because it's FUN! (and if we are paid for doing this... it is even
better :-)

If you code for some time you know what I am talking about...

With VB.NET we need to learn about Classes, Interfaces, Polymorphism,
Overloads, Shadows, Inheritance, etc, etc, etc...

So many new things were thrown so hard at us that many of us had a very
hard time adjusting themselves. But we managed to learn everything we
need to know.

Now... if you want to write that "Hello World" program now with VB.NET
2005, all you have to do is:

Module HelloWorld
Sub Main()
Do While (True)
System.Console.WriteLine("Hello World!")
Loop
End Sub
End Module

Oh yeah! I forgot to mention... we can build console application again
now too.. :-)

Regards,

PJ

Dec 27 '05 #8

P: n/a

if you want some good guidance and especially if you are a VB6 programmer
moving to VB.Net i would recomend "Programming Microsoft Visual Basic .Net "
by Francesco Balena ( Microsoft Press ) this book has it all clear examples
of everything there is to know ( the 2005 versions comes out in middle
january )

maybe you know francesco`s book already from the VB6 world ( programming
Microsoft visual basic 6.0 ) these books are the official core references so
anyone who is serious about programming in VB should have them on his book
shelf
this book wil be a reall money saver as you will discover ( i never followed
courses , and i am working as a pro programmer , the core reference , the
self paced training kit , and a MSDN subscription was enough for me )

regards

Michel Posseth [MCP]


"Homer J Simpson" <no****@nowhere.com> wrote in message
news:bz%rf.12697$AP5.9062@edtnps84...

"Brad Rogers" <br*************@yahoo.com> wrote in message
news:V%_rf.9331$x%2.3240@trnddc06...
Do you mean upgrade your existing VB6 code into .net?


No. I'm talking about getting to "Hello World" without finding code that
won't compile, links that are broken, training materials which drift off
into irrelevancy.
I really dont see the problem, you must re-write the majority of the
application in .net using OO priniples. What upgrade?

And Im told there is talk of a new version of VB to support the old VB6
users who dont want to migrate to OOP. (or are not able to grasp it)


I'm quite familiar with OOP -- and CASE for that matter.
I had to transition and have others also transition, its the cost of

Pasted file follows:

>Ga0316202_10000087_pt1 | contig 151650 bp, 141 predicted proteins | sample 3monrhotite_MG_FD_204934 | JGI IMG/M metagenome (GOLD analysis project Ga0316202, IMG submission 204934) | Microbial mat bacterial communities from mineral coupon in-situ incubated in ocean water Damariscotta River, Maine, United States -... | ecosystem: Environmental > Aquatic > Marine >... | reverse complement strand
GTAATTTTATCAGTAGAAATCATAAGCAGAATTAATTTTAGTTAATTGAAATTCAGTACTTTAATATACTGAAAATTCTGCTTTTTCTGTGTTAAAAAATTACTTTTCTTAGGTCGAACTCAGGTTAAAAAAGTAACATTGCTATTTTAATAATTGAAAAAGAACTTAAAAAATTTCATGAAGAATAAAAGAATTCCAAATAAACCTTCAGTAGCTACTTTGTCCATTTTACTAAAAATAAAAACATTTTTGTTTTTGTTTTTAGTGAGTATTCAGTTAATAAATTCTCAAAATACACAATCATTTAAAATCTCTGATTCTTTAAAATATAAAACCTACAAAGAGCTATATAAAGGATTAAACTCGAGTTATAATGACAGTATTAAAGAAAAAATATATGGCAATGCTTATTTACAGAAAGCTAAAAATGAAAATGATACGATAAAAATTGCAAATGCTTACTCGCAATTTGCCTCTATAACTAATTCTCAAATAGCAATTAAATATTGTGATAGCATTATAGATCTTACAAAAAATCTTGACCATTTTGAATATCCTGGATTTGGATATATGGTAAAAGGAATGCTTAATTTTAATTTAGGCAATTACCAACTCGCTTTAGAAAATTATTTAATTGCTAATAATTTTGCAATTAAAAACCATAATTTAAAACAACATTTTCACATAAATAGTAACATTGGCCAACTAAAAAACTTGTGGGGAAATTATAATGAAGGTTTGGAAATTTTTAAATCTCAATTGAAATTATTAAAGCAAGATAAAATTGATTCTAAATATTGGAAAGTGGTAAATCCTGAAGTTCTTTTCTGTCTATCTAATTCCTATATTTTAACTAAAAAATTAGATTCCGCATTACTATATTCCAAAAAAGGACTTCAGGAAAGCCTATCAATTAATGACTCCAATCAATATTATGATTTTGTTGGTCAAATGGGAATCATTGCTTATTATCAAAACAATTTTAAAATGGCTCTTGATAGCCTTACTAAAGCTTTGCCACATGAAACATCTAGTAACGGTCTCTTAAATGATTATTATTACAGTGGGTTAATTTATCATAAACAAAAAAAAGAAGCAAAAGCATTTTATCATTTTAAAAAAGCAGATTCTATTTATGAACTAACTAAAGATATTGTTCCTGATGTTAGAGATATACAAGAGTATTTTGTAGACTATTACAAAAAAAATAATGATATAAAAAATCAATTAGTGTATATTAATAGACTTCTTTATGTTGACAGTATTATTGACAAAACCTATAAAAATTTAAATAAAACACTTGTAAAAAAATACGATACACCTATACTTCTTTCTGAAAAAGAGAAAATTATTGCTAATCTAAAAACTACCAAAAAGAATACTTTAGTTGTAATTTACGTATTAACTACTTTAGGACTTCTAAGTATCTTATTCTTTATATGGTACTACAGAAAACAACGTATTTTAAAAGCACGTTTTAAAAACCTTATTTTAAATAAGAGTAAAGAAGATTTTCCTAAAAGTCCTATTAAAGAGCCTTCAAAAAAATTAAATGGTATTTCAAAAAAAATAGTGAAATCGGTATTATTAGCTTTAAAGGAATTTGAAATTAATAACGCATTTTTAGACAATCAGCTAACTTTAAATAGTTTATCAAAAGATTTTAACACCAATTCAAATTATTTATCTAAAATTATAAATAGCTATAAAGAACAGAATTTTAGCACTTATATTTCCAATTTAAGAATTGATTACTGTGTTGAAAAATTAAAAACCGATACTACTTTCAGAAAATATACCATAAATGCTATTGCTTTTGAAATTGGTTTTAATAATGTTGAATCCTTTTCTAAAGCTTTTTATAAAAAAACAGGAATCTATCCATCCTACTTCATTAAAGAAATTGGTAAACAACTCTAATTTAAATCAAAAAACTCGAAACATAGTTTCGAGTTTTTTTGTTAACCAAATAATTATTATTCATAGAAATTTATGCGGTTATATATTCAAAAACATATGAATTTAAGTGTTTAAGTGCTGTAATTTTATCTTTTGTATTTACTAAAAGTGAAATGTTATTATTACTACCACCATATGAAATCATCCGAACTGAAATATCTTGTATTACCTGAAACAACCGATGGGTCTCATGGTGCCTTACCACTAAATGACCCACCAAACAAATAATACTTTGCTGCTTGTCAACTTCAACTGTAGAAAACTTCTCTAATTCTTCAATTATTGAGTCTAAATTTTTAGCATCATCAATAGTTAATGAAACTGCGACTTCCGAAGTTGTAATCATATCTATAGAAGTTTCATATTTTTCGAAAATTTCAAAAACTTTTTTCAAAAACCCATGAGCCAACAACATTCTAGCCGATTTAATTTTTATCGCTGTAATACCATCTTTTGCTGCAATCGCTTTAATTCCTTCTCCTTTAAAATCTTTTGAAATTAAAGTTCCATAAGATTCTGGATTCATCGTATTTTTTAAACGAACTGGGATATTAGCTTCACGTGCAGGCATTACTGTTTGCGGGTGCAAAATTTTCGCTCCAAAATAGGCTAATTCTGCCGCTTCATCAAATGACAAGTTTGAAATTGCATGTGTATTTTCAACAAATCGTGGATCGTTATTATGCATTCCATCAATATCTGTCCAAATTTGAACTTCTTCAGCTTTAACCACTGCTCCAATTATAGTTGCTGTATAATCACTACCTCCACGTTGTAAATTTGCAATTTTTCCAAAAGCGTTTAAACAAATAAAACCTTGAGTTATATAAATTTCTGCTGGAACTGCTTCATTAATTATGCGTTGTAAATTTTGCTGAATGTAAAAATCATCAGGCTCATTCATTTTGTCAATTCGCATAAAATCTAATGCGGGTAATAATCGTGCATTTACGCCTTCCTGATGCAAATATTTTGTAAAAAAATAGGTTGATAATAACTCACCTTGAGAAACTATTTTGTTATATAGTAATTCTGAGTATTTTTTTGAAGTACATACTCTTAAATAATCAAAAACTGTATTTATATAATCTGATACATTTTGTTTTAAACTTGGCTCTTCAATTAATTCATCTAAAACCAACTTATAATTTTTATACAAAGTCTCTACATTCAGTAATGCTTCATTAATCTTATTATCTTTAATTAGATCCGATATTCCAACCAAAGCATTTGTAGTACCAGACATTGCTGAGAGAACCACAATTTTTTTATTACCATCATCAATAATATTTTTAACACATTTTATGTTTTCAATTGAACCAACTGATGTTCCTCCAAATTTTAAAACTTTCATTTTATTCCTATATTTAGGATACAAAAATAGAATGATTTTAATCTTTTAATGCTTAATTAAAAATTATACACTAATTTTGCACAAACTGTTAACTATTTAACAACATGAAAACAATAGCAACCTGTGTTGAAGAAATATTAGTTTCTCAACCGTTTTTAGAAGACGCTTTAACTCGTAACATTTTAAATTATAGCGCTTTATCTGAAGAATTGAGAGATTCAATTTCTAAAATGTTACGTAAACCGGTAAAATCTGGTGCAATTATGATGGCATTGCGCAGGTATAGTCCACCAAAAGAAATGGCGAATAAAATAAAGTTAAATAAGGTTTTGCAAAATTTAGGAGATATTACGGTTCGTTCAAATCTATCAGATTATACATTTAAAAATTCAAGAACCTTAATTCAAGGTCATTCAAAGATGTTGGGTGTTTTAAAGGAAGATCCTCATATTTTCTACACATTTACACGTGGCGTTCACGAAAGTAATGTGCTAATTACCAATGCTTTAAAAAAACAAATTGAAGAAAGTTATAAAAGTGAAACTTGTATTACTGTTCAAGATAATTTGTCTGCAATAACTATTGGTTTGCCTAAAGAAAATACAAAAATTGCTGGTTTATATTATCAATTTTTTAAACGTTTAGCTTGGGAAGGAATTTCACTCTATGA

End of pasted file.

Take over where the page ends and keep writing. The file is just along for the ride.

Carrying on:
doing
business, but can you give an example(s) of something thats not being
done
right? Its very possible I missed what youre describing


Perhaps you were luckier than me. I'm used to dealing with the odd quirk
or obstacle. This far exceeds that.


Dec 27 '05 #9

P: n/a

Isn't this discussion 5 years old?

Sounds to me like you are still running an early beta of VS2005.
Otherwise I cannot recognize your problems.

If you can only work with full, F5-able samples, go download
something like
http://lab.msdn.microsoft.com/vs2005...s/default.aspx

If you are serious about development, what are you doing with the
Express editions? If you are spending valuable time learning a new
development tool, wouldn't you rather learn it using the full version
rather than a cut-down one? Otherwise you would have to go through
a lot of the same stuff again when you move to real development tasks.

I am sure that the Express editions are fine for learning basic (pun
intended) programming skills, but I would not expect to be able to
load and run all the samples I could find on the web.

As for VB6: I used VB4-6 for 8 years and loved it. Whatever I hit the
wall, I could usually solve my problems by making calls directly to
the Win32 API. Nowadays, when I open one of my old VB6 projects,
it feels like a toy language and it takes me quite a while to get my
head into VB6 mode in order to do something productive.

But I'll stop now: Seeing that you are posting anonymously in a
group like this, I presume you are just a troll.

/JB

On Mon, 26 Dec 2005 20:57:47 GMT, "Homer J Simpson"
<no****@nowhere.com> wrote:

I am coming to the conclusion that Microsoft doesn't want you to use VB
.Net, based on my experiences. I've downloaded the Express version and
signed up for various support options etc. At every turn I have found the
whole experience frustrating, involving endless non functioning software,
broken links, incomprehensible and irrelevant information, examples that
don't work, help files that don't help and a complete lack of any sort of
reasonable support.

I see no benefit in trying to carry on with this effort, and intend to
reload VB 6.0 and use that instead. At least it works (mostly) and makes
sense.

H


Dec 27 '05 #10

P: n/a
First for love; then for a few friends; eventually for money.

All of us have had different paths to .NET, but almost all of us agree
that the destination has been worth reaching.

Yes, the MSDN .NET BCL documentation lacks something (namely cogent
examples; it would also be nice if the constructor lists showed more
than types; etc.), but if memory serves, the early MFC was (dare I say)
worse -- much worse.

The encapsulation of common WinAPI functions, the wealth of simple and
consistent forms controls (is it caption? is it label? no, it is
*always* Text now), the consistency of event handler code, generics,